• Question for Vázquez, others: We live in extremely partisan times. How will you balance the interests of your party with that of your constituents?
  • Question for Caballero, others: Political campaigns require money. What is your stance on campaign financing, donors and the possibility of public financing?
  • Question for Goldbeck, others: Tariffs and trade wars have been a feature of the current administration. What are your views of free trade versus protectionism?
  • Question for Gómez, others: Susan Davis was known for her policy work on education and women’s health. What issues do you see yourself taking a leadership role in addressing?

Sara’s mother, Jerri-Ann Jacobs, was in the audience of 200 at the La Mesa Community Center.

She said her daughter responded “perfectly” to the put-down.

“We’re blessed to have the moneys because of somebody’s brains to create the cellphone and the abilities it can have,” she said, noting that family members give back to the community.

“I still volunteer at High Tech High elementary school every week, helping kids so they’re ready to go to middle school and be prepared for high school and college,” she said. (She and her husband’s name are on High Tech High.)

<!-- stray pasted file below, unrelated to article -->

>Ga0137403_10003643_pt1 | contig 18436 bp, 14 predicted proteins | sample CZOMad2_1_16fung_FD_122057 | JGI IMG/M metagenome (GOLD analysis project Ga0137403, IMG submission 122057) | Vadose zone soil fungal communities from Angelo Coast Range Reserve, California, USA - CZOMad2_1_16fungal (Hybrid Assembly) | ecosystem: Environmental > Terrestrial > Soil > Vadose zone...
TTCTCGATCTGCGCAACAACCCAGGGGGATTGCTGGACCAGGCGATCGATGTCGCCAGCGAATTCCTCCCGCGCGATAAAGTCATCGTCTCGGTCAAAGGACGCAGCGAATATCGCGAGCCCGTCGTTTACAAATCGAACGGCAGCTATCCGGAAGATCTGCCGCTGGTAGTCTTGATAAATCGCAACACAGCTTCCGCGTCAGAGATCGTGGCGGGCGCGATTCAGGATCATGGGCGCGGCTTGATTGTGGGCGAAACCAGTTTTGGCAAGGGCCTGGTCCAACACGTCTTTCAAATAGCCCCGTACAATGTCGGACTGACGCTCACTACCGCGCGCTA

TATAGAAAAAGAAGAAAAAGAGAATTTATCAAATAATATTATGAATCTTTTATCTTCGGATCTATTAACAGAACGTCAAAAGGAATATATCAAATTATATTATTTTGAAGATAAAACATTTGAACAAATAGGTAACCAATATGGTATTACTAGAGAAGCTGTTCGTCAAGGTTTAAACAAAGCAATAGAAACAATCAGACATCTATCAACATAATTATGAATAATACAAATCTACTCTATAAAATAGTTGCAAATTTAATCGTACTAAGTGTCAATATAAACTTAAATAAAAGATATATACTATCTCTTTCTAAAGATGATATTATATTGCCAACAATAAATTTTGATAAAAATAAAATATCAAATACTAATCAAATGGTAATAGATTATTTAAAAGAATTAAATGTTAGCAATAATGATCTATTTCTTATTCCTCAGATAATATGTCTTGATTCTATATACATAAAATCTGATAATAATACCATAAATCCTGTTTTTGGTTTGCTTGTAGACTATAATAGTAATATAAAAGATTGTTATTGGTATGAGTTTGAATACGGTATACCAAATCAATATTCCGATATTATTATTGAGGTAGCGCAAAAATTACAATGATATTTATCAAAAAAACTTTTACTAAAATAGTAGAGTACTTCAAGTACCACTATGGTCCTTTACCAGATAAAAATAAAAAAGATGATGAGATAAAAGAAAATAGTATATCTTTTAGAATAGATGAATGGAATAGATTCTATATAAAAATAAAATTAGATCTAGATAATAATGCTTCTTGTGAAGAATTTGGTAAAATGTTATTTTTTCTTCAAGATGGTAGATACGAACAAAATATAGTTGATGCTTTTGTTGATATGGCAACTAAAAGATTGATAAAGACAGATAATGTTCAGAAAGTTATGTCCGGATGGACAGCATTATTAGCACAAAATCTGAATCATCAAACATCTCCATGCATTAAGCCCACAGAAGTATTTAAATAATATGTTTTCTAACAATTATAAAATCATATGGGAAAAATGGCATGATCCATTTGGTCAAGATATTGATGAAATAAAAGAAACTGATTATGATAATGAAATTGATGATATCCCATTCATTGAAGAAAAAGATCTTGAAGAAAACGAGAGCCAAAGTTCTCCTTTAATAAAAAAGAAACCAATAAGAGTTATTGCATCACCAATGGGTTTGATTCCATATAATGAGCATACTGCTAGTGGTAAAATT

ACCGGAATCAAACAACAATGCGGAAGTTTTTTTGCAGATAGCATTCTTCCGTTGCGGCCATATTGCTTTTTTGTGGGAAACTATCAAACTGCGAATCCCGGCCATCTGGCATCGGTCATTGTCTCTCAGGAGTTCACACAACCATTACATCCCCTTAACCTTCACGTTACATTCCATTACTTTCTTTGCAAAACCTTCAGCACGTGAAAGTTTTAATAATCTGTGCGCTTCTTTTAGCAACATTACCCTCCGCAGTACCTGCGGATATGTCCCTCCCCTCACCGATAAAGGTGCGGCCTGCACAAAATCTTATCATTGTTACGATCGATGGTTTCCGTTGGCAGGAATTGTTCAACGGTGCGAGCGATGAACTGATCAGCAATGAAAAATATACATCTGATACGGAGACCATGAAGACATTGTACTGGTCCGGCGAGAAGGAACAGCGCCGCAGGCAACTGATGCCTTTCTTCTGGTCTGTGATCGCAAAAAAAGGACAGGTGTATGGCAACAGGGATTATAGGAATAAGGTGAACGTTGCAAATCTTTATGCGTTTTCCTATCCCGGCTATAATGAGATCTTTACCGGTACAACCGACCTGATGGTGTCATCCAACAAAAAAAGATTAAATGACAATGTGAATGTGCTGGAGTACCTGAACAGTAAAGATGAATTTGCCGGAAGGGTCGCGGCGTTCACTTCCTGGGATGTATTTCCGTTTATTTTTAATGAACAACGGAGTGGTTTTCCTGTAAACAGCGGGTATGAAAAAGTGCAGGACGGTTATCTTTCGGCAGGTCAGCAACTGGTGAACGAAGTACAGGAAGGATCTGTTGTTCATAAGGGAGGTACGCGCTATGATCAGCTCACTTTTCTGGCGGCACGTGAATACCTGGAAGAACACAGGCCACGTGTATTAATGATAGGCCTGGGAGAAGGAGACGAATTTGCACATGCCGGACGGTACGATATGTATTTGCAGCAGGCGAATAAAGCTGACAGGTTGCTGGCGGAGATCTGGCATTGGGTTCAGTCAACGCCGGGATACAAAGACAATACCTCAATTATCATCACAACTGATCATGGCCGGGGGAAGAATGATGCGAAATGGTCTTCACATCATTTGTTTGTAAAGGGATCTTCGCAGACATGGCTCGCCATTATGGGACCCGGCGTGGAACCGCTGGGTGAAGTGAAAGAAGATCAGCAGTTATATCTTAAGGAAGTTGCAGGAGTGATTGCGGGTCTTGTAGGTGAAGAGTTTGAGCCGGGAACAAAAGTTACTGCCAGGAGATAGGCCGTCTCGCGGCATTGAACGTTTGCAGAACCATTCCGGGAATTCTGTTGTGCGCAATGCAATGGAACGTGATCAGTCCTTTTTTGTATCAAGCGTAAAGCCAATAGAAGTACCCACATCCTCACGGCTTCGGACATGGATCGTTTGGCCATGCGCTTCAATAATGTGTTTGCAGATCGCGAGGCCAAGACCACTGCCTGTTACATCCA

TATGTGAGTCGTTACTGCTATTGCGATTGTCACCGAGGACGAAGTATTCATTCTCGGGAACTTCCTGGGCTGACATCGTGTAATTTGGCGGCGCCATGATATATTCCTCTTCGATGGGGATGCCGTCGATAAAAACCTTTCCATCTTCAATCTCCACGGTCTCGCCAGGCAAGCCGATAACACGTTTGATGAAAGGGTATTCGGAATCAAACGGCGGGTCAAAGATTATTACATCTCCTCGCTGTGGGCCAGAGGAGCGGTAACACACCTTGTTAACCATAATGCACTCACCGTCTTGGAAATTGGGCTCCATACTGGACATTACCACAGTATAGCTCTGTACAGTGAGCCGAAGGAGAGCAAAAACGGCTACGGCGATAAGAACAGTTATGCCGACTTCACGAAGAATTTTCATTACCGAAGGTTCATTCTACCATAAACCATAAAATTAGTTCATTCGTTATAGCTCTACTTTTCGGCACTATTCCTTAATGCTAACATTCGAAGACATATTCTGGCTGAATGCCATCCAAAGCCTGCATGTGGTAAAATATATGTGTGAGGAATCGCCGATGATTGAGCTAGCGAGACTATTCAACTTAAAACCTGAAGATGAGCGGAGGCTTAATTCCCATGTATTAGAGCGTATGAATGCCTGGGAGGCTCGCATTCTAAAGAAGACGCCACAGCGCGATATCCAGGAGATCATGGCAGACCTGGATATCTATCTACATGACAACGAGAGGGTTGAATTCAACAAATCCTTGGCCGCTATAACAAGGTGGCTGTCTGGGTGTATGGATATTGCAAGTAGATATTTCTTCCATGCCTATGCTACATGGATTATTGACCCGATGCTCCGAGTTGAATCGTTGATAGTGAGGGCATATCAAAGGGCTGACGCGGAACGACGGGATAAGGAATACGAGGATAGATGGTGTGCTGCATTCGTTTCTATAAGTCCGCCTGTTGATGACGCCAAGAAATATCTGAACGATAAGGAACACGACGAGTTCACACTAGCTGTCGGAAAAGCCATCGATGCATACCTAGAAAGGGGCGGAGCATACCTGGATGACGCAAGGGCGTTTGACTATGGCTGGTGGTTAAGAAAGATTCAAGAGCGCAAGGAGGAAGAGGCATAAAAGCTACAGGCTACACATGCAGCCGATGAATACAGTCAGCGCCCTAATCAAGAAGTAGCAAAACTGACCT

Was Goldbeck’s shot a fair one?

“I think they have every right to say what they want to say,” Jerri-Ann Jacobs said. “I think Sara answered it perfectly, where she’s giving back to the community.”

Afterward, Talmadge resident Goldbeck, 34, expanded on her concerns.

As co-founder of the San Diego chapter of the Truman National Security Project, she said she knew Jacobs as a member.

“So I think she has the best of intentions and is a very intelligent person,” Goldbeck told Times of San Diego. “That said, we are in a time of income inequality in this country — it has never been higher. …. It is incredibly important that we have members of Congress who are willing to call out the corruption and the infiltration of our democracy by corporate special interests.”

While expressing appreciation for the Jacobses’ work, native San Diegan Goldbeck said: “I think if Sara Jacobs were serious about not using her family’s money as an advantage, she wouldn’t accept any of it.”

In 2018, Jacobs ran to replace Rep. Darrell Issa in the 49th Congressional District straddling Orange and San Diego counties. (She didn’t make the November runoff, won by Democrat Mike Levin.)